Julianna Margulies has said she is “horrified” to have offended people after she said that black people have been “brainwashed to hate Jews”.
The Good Wife and ER actress released a statement apologising after the controversial comments she made during a conversation about the Israel-Hamas conflict.
Speaking on The Back Room With Andy Ostroy podcast on 21 November, Margulies, 57, said the 2022 documentary, The US and the Holocaust, should be “mandatory watching” for the black community.
“The Nazis were watching how the Jim Crow South were treating slaves and said, ‘Oh, great call, let’s do that playbook. That’s what we’ll do to the Jews’,” she said.
The American actress, who is Jewish, went on to claim that Jewish allies died for the cause of civil rights, but decades later, Democratic voters, and specifically black voters, have not expressed support for Jews in Israel.
“Where’s the history lesson in that? Who’s teaching these kids?” she asked.
“Because the fact that the entire black community isn’t standing with us, to me, says either they just don’t know, or they’ve been brainwashed to hate Jews. But when you’ve been marginalised so much as a community, the way I feel we have, isn’t that when you step up?”
Later in the podcast, Margulies, who plays journalist Laura Peterson, who is a lesbian, on Apple TV+ series The Morning Show, criticised a leaflet advertising the screening of black lesbian films at Columbia University which read: “Zionists aren’t invited”.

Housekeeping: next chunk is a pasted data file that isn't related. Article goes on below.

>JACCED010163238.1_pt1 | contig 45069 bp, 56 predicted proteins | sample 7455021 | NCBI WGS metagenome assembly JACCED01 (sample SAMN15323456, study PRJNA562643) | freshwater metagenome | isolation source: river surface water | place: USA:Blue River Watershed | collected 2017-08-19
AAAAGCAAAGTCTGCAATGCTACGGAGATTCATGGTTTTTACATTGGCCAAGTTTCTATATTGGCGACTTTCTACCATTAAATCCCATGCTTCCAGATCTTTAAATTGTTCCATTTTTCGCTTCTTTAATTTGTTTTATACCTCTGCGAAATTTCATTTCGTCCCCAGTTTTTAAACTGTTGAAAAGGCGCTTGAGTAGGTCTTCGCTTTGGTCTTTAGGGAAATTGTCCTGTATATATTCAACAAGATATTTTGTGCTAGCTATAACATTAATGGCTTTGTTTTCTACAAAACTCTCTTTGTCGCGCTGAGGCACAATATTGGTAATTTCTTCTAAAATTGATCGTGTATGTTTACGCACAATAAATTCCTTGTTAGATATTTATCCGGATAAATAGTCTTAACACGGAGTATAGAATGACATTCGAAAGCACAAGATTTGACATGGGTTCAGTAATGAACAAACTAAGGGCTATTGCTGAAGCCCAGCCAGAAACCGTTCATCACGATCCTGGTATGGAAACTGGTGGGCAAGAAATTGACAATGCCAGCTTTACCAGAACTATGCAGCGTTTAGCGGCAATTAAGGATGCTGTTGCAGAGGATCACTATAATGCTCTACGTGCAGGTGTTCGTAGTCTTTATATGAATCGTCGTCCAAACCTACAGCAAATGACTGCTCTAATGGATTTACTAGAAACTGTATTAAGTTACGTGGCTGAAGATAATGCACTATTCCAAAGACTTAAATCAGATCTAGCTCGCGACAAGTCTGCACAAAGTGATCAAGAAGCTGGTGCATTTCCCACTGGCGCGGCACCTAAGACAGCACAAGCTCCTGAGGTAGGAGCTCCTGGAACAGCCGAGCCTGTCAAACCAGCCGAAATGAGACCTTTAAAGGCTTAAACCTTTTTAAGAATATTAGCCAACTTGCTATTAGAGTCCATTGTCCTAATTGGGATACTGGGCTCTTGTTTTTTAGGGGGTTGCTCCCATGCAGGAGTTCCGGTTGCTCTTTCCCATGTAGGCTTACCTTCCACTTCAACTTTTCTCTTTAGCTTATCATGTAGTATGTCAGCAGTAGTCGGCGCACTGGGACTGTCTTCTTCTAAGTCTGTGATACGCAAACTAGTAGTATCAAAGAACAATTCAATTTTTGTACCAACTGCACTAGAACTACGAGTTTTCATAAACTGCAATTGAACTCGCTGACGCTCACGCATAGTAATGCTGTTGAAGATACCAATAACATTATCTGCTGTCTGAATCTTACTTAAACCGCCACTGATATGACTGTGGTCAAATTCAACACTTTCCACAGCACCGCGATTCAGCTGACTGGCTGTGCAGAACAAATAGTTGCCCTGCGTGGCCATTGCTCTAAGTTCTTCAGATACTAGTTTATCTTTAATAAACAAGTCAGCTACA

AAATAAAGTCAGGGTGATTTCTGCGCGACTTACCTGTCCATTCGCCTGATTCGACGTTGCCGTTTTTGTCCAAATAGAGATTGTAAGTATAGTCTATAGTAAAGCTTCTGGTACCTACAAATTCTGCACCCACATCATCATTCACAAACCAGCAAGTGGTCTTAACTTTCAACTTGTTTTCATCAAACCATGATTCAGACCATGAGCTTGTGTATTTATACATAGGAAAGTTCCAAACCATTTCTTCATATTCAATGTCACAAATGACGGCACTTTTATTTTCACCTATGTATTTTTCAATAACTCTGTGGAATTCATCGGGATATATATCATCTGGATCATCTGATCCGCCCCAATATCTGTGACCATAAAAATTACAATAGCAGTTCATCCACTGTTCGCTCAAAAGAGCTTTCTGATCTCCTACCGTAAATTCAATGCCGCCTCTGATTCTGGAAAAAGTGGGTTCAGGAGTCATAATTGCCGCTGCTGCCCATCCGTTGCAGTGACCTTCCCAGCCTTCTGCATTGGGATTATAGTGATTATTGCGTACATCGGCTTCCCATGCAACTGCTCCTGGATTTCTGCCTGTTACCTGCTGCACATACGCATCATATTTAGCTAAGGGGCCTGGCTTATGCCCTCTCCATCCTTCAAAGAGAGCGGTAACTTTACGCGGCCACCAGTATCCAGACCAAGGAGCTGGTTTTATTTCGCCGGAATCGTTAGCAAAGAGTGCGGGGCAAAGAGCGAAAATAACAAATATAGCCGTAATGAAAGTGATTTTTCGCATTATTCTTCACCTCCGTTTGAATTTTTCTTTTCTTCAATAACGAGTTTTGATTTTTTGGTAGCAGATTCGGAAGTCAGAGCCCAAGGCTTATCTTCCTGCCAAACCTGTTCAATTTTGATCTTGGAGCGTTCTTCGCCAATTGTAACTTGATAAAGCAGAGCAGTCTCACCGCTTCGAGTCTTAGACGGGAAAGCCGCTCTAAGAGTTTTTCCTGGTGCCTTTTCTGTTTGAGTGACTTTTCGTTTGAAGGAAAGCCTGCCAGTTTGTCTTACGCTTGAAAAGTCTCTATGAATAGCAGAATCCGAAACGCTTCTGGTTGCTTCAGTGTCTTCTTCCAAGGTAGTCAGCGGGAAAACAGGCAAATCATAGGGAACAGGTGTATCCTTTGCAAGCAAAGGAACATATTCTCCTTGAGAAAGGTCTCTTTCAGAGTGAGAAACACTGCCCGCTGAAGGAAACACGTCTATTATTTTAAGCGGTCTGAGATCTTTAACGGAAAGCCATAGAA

“As someone who plays a lesbian… I am more offended by [the leaflet] as a lesbian than I am as a Jew, to be honest with you,” she said.
Read more entertainment news:
Richard Curtis on his new Christmas film reboot
Fiona Phillips believes early starts may have brought on Alzheimer’s
Could Snapchat have a solution to the Elgin Marbles row?
“Because I wanna say to them… you don’t exist. Like, you’re even lower than the Jews. A, you’re black, and B, you’re gay, and you’re turning your back against the people who support you? Because Jews, they rally around everybody.”
On Friday, the actor said she was “horrified” that statements she made on the podcast had offended the black and LGBTQ+ communities.
“Throughout my career I have worked tirelessly to combat hate of all kind, end antisemitism, speak out against terrorist groups like Hamas, and forge a united front against discrimination,” she said in a statement to online news website Deadline.
“I did not intend for my words to sow further division, for which I am sincerely apologetic.”
She said any prejudice against anyone’s personal beliefs or identity are “abhorrent” to her.
Having won three Emmy Awards for acting, Margulies also worked as an executive producer on the short documentary Jack and Sam, the story of two Holocaust survivors reunited nearly 80 years after they escaped a Nazi labour camp, according to Deadline.